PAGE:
Living Dr. Martin Luther King's Example: Drum Majors for Change in Our Communities

As the nation struggles with far-reaching challenges, ranging from helping struggling young people achieve success in school and life to assisting veterans returning home from the battlefield, there are heroes among us whose unwavering commitment provides inspiration and an example to us all.

At the Corporation for National and Community Service, we call these heroes Drum Majors for Service. These are the ordinary citizens whose everyday acts of service to others make our country extraordinary. Every day, they are rolling up their sleeves and helping build what Dr. Martin Luther King, Jr. called "the beloved community."

As we mark the 25th anniversary of the Martin Luther King Day holiday, we are honoring dedicated service leaders who live their lives in the model Dr. King described -- summoning their "drum major instinct" to bring justice, peace and respectful helping hands to those in need.

These men and women have overcome personal challenges to mentor young people,
care for seniors and lift up others in their communities. They also are providing a blueprint for sustained change and the motivation we need to make service a long-term solution to some of our nation's most pressing problems.

Anthony McAuley of Los Angeles has worked tirelessly to improve the health of his neighbors and fellow congregants at the Emmanuel -- H.M. Turner African Methodist Church. Leading the Health and Wellness Ministry, he organizes health fairs where underserved citizens can get critical exams and screenings for vision and hearing, HIV and diabetes. He's also tackling the problem of obesity among African American women by spearheading a community obesity initiative to motivate healthy lifestyles. With humility and sensitivity, his support for the community is unwavering and unconditional.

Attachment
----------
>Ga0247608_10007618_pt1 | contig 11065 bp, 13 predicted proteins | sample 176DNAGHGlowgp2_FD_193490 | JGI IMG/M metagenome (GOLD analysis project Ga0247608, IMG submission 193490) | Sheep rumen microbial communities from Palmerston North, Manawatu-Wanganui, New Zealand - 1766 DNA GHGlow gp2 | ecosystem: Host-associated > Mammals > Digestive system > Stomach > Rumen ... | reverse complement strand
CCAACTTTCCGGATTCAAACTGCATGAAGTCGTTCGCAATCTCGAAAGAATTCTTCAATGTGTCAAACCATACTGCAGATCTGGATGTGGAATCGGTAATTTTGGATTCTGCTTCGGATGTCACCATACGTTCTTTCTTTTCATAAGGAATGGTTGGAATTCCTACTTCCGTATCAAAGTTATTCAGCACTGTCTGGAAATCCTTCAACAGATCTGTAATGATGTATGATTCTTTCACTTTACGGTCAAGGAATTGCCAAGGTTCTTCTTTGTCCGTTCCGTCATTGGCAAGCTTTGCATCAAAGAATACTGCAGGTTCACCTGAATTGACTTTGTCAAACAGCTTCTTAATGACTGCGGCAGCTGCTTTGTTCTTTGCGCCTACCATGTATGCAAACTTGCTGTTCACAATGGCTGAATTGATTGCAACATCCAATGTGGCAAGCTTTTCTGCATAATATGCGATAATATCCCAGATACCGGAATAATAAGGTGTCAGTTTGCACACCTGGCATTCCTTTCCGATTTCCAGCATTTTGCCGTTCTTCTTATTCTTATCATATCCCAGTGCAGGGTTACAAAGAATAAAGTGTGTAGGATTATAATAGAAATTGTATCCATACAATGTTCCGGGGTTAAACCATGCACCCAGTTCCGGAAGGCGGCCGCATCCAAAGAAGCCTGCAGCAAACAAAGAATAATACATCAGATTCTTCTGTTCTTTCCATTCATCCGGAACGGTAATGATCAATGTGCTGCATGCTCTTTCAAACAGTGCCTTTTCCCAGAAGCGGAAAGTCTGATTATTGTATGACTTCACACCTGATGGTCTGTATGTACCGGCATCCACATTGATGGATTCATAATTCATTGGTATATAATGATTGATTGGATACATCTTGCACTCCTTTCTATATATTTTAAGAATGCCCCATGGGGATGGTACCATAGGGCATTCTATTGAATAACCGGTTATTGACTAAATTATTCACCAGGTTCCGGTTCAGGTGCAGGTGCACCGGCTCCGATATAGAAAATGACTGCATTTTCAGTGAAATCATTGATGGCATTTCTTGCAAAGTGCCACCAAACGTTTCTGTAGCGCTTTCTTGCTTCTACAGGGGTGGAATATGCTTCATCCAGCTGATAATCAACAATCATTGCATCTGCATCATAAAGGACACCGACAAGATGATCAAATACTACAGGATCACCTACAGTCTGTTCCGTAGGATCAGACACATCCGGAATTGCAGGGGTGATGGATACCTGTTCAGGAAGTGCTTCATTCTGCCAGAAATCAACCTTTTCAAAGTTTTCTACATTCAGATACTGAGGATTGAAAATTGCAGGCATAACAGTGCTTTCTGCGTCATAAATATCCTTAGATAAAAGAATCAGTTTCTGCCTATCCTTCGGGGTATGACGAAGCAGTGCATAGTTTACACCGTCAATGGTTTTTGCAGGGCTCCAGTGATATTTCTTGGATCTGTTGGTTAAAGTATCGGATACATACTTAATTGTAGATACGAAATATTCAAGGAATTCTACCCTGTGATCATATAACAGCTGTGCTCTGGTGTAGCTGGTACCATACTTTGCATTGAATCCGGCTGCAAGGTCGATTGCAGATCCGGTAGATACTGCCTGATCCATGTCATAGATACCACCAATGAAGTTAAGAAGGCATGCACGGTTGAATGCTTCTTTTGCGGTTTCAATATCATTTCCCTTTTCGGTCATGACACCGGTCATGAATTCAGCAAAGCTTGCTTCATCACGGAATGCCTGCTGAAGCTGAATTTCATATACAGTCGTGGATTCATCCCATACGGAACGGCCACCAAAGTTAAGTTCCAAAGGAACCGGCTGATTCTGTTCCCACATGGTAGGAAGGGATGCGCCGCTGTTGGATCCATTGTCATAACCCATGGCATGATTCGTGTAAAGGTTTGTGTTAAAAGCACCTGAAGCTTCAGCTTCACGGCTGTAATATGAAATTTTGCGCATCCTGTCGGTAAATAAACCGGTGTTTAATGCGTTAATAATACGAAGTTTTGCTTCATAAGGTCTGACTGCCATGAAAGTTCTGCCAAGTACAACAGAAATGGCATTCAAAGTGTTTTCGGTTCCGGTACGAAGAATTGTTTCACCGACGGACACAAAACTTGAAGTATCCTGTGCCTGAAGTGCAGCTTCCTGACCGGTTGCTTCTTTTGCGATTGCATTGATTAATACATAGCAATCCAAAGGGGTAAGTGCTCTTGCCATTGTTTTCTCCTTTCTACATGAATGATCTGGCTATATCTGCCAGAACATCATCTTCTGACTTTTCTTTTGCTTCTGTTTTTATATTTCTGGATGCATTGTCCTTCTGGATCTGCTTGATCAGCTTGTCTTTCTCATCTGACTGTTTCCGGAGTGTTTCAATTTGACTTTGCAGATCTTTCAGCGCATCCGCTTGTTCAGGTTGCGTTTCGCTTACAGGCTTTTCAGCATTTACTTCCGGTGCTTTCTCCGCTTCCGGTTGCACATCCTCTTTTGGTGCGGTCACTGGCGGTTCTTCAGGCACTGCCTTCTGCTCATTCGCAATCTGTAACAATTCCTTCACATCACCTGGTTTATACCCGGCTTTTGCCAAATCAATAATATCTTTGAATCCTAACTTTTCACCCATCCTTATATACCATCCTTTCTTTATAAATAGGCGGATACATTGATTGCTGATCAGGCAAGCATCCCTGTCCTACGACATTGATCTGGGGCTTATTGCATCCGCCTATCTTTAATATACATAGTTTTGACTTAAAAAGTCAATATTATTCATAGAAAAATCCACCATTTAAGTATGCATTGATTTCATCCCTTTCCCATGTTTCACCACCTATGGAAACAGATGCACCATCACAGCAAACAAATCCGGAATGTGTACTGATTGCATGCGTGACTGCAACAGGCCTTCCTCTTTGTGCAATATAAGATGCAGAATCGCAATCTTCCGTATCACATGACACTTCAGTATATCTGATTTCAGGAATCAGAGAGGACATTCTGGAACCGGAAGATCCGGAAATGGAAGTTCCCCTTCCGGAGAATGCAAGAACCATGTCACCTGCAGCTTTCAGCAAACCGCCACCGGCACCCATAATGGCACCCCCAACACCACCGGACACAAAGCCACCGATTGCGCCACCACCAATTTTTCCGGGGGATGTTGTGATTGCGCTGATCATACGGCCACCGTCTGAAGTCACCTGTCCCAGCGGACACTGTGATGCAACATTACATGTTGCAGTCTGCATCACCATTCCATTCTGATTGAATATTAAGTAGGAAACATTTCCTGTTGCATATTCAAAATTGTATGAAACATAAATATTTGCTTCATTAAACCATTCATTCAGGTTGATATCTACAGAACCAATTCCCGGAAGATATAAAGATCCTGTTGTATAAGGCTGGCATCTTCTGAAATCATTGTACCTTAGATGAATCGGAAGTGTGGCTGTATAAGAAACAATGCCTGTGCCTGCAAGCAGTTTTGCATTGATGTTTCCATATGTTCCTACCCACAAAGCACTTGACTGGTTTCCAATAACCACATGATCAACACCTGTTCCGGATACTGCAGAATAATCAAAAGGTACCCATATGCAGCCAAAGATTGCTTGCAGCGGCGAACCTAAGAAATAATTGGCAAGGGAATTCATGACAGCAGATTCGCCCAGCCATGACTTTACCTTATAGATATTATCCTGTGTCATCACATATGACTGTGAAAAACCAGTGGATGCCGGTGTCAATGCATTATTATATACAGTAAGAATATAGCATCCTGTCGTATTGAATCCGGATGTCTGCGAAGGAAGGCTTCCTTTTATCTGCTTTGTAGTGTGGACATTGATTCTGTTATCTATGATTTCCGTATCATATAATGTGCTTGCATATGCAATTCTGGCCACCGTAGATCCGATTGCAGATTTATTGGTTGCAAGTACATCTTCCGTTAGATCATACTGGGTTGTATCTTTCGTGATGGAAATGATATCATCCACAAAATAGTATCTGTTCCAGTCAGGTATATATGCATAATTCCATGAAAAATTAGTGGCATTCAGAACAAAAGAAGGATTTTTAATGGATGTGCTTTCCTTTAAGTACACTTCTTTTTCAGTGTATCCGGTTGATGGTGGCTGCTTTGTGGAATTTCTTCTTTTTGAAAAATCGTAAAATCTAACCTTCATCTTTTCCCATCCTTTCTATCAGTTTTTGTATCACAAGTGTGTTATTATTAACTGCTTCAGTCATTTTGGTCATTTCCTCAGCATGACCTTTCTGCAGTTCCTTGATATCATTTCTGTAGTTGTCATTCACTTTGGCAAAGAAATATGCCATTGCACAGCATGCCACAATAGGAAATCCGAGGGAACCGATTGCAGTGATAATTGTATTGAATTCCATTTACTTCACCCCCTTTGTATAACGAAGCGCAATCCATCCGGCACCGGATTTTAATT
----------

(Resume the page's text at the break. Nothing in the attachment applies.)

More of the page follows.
Hilda White from Vicksburg, Mississippi inspires young people -- and adults -- in her life each day. The 67-year-old, who is the legal guardian of her two grandsons, regularly tutors and mentors junior high and high school students. She also coaches them on basic life skills, empowering young people to see their potential to be productive members of the community. On MLK Day, Ms. White will be leading her students in cleaning a two mile stretch of road as a part of their ongoing commitment to the Adopt-a-Highway program.

On this, the 25th anniversary of the King Holiday, volunteers will work hand in hand on more than 13,000 service projects across the nation. In Boston, some will work to inspire a love of science among high school students. In Atlanta, they will pack thousands of food packages for hungry families. These projects -- and thousands more like them -- will make a difference in the lives of our fellow citizens across the nation. In each case, service is helping solve local problems, bring people together and build stronger communities.

But we can't be satisfied with a single day of service. On this Martin Luther King holiday, I challenge all Americans to commit themselves to a lifetime of service that brings new opportunities to our communities. I am asking citizens young and old to aspire to the model that Anthony McAuley, Hilda White and so many other drum majors provide. The MLK25 Challenge is a pledge to take at least 25 actions during 2011 to make a difference in the lives of others.

To chart your own path of service, you might choose to volunteer in a range of efforts or make a sustained commitment to a single cause. There is no shortage of work to be done or lack of ways to get involved. The key is to find what you are passionate about, give of yourself to help others and apply your energy toward helping make our communities and our nation stronger. As Dr. King so eloquently said: "Life's most urgent and persistent question is what are you doing for others."

You can find volunteer opportunities and get ideas for your own projects by visiting